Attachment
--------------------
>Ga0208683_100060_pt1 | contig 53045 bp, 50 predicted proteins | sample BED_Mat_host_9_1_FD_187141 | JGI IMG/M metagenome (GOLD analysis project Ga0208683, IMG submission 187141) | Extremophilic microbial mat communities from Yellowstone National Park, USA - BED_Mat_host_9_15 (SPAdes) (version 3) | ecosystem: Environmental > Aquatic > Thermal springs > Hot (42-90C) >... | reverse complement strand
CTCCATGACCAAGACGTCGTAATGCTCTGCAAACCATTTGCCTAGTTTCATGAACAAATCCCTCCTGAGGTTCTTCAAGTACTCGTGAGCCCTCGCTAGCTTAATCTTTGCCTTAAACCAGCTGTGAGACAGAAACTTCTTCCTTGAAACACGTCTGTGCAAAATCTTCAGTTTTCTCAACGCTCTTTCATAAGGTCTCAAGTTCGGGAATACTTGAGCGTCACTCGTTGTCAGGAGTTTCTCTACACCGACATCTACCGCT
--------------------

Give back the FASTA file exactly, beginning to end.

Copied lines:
>Ga0208683_100060_pt1 | contig 53045 bp, 50 predicted proteins | sample BED_Mat_host_9_1_FD_187141 | JGI IMG/M metagenome (GOLD analysis project Ga0208683, IMG submission 187141) | Extremophilic microbial mat communities from Yellowstone National Park, USA - BED_Mat_host_9_15 (SPAdes) (version 3) | ecosystem: Environmental > Aquatic > Thermal springs > Hot (42-90C) >... | reverse complement strand
CTCCATGACCAAGACGTCGTAATGCTCTGCAAACCATTTGCCTAGTTTCATGAACAAATCCCTCCTGAGGTTCTTCAAGTACTCGTGAGCCCTCGCTAGCTTAATCTTTGCCTTAAACCAGCTGTGAGACAGAAACTTCTTCCTTGAAACACGTCTGTGCAAAATCTTCAGTTTTCTCAACGCTCTTTCATAAGGTCTCAAGTTCGGGAATACTTGAGCGTCACTCGTTGTCAGGAGTTTCTCTACACCGACATCTACCGCT